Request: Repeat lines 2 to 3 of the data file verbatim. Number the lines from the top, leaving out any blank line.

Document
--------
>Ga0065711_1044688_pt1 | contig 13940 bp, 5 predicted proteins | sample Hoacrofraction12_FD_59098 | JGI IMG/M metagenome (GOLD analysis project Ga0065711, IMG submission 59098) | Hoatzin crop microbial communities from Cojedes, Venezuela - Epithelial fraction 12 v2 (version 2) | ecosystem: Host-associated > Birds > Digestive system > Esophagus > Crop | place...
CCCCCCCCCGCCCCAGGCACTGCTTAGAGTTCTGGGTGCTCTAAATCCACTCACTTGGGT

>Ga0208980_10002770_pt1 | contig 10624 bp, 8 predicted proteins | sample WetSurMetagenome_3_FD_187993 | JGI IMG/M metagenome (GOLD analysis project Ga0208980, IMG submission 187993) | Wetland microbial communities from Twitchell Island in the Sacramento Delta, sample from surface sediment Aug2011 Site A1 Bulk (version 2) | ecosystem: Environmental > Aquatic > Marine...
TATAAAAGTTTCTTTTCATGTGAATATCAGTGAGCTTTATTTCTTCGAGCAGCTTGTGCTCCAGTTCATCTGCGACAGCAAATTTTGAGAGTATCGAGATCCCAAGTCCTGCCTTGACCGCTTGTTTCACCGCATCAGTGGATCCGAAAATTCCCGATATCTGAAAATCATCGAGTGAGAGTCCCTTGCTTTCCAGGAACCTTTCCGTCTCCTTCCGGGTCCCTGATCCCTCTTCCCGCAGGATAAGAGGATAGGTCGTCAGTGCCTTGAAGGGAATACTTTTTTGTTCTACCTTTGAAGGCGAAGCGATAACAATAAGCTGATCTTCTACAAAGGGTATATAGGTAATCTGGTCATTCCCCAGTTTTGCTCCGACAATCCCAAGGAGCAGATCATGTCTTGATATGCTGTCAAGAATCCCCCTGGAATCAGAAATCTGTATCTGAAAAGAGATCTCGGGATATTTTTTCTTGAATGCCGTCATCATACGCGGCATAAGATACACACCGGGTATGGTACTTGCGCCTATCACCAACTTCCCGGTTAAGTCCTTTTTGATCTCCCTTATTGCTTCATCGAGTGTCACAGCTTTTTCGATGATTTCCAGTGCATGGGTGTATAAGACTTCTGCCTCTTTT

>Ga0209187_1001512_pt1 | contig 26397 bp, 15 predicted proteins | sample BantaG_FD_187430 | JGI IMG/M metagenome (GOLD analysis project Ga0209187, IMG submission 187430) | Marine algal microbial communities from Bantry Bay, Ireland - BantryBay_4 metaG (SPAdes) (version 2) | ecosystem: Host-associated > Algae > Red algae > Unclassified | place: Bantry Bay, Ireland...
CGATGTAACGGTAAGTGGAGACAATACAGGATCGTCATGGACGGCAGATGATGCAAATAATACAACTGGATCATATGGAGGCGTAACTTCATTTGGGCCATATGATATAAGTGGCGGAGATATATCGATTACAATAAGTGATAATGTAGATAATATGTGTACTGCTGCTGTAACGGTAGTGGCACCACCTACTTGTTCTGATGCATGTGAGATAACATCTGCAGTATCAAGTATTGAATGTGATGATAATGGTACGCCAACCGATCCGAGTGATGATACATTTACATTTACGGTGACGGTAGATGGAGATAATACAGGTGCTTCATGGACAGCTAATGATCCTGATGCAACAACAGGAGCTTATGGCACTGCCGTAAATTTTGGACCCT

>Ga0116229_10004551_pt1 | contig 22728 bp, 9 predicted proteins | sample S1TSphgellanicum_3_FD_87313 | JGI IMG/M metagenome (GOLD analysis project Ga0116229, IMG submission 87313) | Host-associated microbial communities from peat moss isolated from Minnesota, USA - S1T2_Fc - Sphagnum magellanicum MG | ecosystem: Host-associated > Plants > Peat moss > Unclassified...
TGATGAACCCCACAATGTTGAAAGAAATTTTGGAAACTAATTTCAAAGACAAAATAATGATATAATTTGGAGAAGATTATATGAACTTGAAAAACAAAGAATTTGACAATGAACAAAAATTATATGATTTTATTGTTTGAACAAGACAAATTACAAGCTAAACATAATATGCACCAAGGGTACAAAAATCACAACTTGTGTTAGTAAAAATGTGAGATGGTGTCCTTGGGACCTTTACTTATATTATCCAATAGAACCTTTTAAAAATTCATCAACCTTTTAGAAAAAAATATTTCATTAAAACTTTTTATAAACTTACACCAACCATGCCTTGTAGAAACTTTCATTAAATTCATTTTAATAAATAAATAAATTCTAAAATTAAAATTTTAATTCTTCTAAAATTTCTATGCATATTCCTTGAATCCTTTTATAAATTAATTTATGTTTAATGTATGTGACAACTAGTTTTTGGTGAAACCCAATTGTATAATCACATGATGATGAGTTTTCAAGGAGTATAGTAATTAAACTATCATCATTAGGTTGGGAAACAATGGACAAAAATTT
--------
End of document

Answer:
CCCCCCCCCGCCCCAGGCACTGCTTAGAGTTCTGGGTGCTCTAAATCCACTCACTTGGGT

>Ga0208980_10002770_pt1 | contig 10624 bp, 8 predicted proteins | sample WetSurMetagenome_3_FD_187993 | JGI IMG/M metagenome (GOLD analysis project Ga0208980, IMG submission 187993) | Wetland microbial communities from Twitchell Island in the Sacramento Delta, sample from surface sediment Aug2011 Site A1 Bulk (version 2) | ecosystem: Environmental > Aquatic > Marine...